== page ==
graduated from Swarthmore in 1964 with high honors in political science, history, and Spanish. The eight written and oral exams were among the most grueling experiences I have ever had and made virtually every later academic experience seem easy. I remember the experience as though it were yesterday.

There was the political theorist who asked me about Machiavelli's economic philosophy, to which I unhappily answered that I didn't know he had any economic ideas. He beamed and said, "Precisely! Hah! I've had your fellow students call him a Marxist, an early liberal, and so forth." Another examiner could not seem to understand why anyone would write an honors thesis on a minute Spanish colony called Ifni. Unwilling to admit that the topic wasn't earth shattering, I merely responded: "To you, sir, Ifni may seem modest, but to a Spaniard, ah to a Spaniard..." (I hoped that he wouldn't notice that I hadn't answered his question.)

On three occasions, I have had the pleasure of changing roles and returning to Swarthmore as an honors examiner for international politics. Convinced, as are many alumni by my age, that students today have an easier lot than we did, I discovered that, in fact, little had changed. Angst-ridden students remain immensely talented and well prepared. On one of these occasions, I was paired with a second examiner who became known as the "bad cop" to my "good cop." Nevertheless, we discovered that our evaluations of students were identical.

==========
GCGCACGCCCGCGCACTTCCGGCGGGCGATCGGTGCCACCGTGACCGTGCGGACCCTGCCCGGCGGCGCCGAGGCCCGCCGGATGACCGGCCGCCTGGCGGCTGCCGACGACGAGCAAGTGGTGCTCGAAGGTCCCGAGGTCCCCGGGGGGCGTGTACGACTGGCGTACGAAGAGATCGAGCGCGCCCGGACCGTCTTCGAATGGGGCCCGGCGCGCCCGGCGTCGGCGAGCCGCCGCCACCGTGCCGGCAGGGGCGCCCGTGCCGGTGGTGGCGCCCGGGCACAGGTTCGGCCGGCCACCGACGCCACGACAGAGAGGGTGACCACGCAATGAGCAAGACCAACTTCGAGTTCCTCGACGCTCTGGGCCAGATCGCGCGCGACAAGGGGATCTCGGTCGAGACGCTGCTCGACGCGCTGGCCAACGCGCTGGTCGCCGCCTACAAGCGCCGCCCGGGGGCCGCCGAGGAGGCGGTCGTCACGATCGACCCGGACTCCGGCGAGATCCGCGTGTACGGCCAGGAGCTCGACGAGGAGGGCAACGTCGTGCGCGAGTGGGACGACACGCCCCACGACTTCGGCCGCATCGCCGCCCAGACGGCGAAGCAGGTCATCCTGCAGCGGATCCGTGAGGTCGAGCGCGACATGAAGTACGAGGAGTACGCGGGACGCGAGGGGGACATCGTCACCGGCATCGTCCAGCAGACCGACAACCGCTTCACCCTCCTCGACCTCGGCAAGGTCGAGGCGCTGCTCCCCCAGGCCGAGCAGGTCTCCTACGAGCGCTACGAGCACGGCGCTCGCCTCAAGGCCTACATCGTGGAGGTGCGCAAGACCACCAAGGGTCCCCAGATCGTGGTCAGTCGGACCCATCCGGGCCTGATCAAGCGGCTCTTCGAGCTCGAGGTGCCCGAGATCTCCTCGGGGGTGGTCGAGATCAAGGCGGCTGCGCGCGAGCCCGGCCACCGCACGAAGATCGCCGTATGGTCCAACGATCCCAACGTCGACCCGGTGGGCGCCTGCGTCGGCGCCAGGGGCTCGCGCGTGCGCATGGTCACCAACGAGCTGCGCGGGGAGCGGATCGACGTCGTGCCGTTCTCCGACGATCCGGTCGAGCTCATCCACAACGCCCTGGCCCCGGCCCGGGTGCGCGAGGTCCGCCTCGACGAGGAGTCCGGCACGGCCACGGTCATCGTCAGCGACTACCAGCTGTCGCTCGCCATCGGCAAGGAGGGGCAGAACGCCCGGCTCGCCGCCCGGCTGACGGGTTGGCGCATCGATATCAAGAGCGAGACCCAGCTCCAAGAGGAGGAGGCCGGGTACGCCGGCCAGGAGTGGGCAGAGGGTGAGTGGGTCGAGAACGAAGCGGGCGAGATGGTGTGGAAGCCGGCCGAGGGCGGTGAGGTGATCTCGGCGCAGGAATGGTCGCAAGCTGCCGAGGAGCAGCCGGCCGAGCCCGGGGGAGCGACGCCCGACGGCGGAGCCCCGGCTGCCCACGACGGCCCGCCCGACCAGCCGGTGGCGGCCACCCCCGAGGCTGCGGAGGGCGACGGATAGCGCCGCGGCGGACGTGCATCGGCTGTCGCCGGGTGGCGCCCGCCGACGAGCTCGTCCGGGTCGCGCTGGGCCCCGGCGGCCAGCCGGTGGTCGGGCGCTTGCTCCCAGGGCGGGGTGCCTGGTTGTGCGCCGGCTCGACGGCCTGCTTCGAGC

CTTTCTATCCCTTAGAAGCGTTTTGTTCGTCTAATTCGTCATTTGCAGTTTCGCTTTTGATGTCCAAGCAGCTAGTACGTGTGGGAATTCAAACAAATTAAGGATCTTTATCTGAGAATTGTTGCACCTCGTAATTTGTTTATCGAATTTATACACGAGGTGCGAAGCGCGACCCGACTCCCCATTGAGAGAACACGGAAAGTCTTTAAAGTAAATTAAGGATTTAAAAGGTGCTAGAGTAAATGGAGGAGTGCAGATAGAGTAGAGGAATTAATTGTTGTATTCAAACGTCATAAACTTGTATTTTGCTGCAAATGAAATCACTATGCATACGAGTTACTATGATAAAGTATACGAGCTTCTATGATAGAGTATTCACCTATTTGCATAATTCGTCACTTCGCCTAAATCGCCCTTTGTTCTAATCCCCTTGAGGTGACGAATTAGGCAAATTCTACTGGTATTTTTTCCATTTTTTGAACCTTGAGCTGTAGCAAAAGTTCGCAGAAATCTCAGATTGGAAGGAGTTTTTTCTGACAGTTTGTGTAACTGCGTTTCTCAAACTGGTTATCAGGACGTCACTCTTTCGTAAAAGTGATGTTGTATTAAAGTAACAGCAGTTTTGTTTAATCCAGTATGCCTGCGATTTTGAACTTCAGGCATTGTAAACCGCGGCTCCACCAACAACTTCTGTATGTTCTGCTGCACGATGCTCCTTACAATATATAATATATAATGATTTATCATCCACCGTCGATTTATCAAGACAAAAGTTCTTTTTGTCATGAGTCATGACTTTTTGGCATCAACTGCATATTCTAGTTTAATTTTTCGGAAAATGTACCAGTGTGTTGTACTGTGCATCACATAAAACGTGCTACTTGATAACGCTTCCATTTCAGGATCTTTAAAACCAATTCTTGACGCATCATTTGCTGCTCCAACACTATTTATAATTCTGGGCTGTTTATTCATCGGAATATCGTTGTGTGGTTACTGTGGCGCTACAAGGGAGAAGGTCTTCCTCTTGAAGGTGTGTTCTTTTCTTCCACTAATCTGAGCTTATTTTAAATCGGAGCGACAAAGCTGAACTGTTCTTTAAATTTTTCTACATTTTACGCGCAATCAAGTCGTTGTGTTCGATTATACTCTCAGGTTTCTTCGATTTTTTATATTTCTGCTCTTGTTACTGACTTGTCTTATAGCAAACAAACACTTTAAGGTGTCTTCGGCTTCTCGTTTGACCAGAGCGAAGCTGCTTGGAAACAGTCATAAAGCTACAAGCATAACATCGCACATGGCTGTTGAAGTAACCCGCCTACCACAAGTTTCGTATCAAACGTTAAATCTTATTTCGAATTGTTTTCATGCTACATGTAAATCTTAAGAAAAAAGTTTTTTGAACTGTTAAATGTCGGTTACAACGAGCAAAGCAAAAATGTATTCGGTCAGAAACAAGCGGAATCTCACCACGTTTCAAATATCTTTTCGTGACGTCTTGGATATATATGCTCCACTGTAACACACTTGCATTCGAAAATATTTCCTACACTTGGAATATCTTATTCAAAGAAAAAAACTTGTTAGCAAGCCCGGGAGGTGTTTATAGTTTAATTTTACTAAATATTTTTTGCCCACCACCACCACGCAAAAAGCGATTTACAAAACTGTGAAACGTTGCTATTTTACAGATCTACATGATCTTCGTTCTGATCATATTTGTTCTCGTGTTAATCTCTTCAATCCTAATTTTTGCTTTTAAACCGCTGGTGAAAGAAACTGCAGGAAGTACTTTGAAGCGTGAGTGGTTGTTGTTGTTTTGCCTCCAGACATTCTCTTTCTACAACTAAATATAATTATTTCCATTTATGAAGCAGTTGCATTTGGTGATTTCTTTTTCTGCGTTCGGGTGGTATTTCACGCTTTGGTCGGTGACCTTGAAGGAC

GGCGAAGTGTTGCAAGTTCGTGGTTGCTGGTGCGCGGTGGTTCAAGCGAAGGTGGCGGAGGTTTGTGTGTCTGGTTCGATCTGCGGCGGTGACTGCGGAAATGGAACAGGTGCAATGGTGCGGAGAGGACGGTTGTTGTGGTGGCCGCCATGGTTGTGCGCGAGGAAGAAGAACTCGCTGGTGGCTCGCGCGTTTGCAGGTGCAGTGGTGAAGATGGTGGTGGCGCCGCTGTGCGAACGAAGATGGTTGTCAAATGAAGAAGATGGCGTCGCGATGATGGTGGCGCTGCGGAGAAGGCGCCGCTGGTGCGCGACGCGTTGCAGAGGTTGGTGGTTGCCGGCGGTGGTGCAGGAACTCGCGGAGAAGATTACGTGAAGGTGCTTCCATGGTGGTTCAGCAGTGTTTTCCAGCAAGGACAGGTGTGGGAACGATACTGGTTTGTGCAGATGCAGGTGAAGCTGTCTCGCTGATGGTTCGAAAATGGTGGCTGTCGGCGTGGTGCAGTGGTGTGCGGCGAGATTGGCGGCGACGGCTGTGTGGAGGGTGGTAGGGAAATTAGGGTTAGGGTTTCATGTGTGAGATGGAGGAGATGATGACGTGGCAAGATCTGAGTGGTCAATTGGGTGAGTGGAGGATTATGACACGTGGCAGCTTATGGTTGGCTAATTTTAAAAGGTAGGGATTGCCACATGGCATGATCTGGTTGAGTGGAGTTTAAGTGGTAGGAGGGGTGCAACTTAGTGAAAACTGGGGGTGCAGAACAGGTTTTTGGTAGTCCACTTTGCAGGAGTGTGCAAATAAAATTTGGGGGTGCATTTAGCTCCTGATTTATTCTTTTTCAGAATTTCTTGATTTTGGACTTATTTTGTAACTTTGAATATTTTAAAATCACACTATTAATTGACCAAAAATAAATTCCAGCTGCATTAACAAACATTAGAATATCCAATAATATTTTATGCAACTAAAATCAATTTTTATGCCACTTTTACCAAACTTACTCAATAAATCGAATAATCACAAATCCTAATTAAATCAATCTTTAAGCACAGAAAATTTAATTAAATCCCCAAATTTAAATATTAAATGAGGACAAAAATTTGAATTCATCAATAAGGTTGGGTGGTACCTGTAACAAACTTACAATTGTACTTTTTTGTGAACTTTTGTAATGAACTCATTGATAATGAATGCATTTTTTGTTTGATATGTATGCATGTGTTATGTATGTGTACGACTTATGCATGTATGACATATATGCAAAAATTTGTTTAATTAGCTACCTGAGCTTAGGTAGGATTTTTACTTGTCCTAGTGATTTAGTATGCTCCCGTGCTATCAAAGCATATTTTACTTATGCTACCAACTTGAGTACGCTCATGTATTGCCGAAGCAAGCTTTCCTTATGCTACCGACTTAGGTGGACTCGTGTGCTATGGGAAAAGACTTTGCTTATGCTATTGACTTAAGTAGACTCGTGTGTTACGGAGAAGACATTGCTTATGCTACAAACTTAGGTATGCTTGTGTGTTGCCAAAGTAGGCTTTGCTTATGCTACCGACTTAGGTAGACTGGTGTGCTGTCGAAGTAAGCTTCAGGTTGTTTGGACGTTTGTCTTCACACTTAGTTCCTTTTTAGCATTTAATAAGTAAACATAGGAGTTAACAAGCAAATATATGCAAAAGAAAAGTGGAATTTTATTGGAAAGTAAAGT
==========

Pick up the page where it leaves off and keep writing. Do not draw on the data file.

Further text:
During the two years I was on Swarthmore's faculty and the three visits I made as an examiner, I became aware that Swarthmore faculty are as angst-ridden as their students during exam week and that examiners, like the faculty, actually "root" for students, hoping that they will get high or highest honors, and are desperately unhappy if students fail to do well. Indeed, in examiners meetings to determine level of honors, "boos" have been heard when a student's overall ranking is lowered by a single examiner and held breath followed by cheers when a candidate received high marks on all exams.

Having taken and evaluated honors exams and having taught honors students, only one further honors-related experience awaits me - that of an angst-ridden parent, waiting to find out how well my daughter, Rachel '11, does in her honors exams, an experience that she, like her father, will carry with her the rest of her life.

Richard Mansbach '64

Mansbach is a professor of political science at Iowa State University. He has written or edited some 15 books in international relations theory and has chaired political science departments at Rutgers University and Iowa State University.